[Spread-users] newbie question(s)

cgnicholas at alamedanet.net cgnicholas at alamedanet.net
Thu Mar 1 00:06:20 EST 2007

> Spread doesn't implement persistent messages.

Fair enough; certain systems are optimized for performance and
scalability; i.e. the game of basketball doesn't really worry about
players visiting their lockers during a 'pick', nor the game of football
during a screen, etc. play

> Basically, each daemon holds one global in-memory queue of messages that
can't yet be delivered due to sequence number gaps or some other
condition that prevents guarantees from
> being met.

*one* global queue?  at what granularity are the locks?

> Additionally, each daemon holds a queue for each of its local clients of
messages that have been "delivered," but that haven't yet been written
to the mailbox (socket) for that client.

(I guess not a single global, but multiple, etc locks...?) We are looking
at an http/poll case, where things might queue (and build up...) for a
while, and never get drained... At some point the spread connection (from
the client side) will get torn down

> The per-client queues have a maximum size limit, after which the client
> will be cut off... Spread requires that applications implement their own
> control.

Again, within an http case, things might accumulate for a while, and then
the connection gets  dropped.

> Once a client disconnects, its queue is eliminated by the daemon
> it was connected to.


> Note that leaving a group doesn't immediately clear the queue of messages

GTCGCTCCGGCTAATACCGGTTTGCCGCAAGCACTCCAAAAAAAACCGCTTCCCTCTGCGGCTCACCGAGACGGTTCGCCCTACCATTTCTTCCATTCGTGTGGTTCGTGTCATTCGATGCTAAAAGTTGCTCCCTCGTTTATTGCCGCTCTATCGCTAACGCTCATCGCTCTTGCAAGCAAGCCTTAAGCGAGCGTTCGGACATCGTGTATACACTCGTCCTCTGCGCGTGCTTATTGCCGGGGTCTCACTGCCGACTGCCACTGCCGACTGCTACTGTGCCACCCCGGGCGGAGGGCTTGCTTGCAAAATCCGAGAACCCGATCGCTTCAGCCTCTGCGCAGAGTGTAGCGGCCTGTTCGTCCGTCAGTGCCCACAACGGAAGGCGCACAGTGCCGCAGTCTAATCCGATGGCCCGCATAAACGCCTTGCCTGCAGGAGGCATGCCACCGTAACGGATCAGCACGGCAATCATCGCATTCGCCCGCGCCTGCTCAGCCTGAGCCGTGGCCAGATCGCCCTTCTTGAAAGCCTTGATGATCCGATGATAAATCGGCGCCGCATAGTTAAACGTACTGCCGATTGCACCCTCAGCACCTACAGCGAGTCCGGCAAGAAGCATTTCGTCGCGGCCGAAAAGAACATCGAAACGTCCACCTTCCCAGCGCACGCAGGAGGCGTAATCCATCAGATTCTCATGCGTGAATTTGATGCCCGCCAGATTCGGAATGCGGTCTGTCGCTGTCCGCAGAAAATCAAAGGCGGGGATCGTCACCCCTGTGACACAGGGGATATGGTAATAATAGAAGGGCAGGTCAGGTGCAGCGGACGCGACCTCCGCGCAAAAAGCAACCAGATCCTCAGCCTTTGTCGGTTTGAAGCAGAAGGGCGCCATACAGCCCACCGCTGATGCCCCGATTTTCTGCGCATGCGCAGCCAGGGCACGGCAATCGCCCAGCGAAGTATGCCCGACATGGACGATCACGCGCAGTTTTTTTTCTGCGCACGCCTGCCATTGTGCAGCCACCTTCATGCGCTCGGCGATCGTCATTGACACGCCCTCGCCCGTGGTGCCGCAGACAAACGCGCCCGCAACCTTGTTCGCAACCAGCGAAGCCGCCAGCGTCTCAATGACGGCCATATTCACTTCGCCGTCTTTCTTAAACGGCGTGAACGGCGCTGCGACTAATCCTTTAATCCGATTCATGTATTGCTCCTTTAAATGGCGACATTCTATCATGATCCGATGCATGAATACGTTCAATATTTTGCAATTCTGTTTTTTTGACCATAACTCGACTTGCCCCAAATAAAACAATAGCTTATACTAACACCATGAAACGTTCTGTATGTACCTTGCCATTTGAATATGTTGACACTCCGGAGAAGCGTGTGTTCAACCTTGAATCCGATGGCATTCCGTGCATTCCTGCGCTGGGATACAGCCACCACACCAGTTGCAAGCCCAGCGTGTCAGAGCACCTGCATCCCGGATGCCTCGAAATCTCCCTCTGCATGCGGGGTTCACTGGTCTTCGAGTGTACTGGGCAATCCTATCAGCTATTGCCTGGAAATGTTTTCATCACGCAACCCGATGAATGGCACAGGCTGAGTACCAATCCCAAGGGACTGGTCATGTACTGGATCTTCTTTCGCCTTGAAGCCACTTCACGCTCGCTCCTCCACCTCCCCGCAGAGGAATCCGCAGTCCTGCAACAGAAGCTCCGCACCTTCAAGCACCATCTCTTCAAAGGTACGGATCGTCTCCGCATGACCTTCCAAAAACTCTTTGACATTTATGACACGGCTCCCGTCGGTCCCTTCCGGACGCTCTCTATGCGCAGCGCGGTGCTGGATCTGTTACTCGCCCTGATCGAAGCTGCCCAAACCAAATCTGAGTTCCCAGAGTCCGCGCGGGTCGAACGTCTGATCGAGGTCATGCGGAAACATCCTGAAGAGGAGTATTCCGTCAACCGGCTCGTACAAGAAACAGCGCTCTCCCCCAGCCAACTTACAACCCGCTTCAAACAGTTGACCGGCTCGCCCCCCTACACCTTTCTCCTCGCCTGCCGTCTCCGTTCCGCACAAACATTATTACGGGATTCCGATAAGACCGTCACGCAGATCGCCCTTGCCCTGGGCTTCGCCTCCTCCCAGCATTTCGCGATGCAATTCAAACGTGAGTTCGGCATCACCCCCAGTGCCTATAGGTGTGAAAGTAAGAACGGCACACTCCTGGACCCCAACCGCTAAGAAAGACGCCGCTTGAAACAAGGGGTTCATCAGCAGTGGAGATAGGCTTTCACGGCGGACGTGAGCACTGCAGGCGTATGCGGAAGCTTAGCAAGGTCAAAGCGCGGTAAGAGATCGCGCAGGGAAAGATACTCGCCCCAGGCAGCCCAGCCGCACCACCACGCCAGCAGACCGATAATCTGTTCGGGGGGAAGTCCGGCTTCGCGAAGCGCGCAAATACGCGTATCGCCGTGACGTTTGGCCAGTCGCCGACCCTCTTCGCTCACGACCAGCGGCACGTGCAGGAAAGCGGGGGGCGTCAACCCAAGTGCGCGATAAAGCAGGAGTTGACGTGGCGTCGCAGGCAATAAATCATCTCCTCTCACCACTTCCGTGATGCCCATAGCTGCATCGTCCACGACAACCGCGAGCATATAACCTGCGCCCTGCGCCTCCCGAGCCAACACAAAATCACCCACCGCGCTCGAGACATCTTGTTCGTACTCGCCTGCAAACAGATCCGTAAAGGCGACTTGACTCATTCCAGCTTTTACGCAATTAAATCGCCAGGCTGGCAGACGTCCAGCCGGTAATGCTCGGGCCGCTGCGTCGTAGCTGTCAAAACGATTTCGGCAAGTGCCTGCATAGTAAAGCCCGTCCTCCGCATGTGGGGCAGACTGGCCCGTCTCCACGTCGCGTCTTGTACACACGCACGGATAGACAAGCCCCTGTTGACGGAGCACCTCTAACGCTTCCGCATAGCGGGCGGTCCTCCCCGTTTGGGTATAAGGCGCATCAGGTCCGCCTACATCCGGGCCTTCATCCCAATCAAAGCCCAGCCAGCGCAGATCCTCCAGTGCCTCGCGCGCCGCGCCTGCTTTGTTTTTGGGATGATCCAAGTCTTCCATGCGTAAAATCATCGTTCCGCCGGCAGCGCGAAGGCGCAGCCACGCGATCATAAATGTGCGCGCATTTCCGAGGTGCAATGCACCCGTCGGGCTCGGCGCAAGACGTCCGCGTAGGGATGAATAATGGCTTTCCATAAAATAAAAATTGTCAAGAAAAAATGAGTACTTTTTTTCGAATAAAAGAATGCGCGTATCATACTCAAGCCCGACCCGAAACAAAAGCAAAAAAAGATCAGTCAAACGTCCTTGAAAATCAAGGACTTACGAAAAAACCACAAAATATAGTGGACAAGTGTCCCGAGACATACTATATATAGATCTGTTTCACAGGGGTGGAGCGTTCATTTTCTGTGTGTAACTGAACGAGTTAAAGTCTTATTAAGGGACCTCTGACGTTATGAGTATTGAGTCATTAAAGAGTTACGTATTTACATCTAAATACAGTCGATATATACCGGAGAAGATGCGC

> delivered to that client because of that group... receipt of a
> "self-leave"
> message tells the client when it has cleared the remaining messages and
> officially been removed from the group with respect to the ordering
> guarantees.  If I recall, join and leave events are treated as AGREED
> messages.

hmmm - are these nuances exposed via the Java interface?

>>b) How long do spread groups remain "alive" on a server if nobody is
>> sending or receiving?

> They don't.  When the last member is removed (see the above discussion of
> ordering), they disappear.

>> c) what should I be asking that I'm not?

> Good question.  Lots of people ask about their particular network
> configuration (how many daemons, overall scalability issues).  You might
> want to ask about the performance implications of having huge numbers of
> groups active at once,

actually, it's a 'sparse' matrix: conceptually lots of groups (i.e. we
recompiled for a groupname of 32-64 characters) but practically a much
smaller subset at any one time

> I recommend that you use the very latest version of Spread

will do!

>> thanks in advance!

and thanks again!!!


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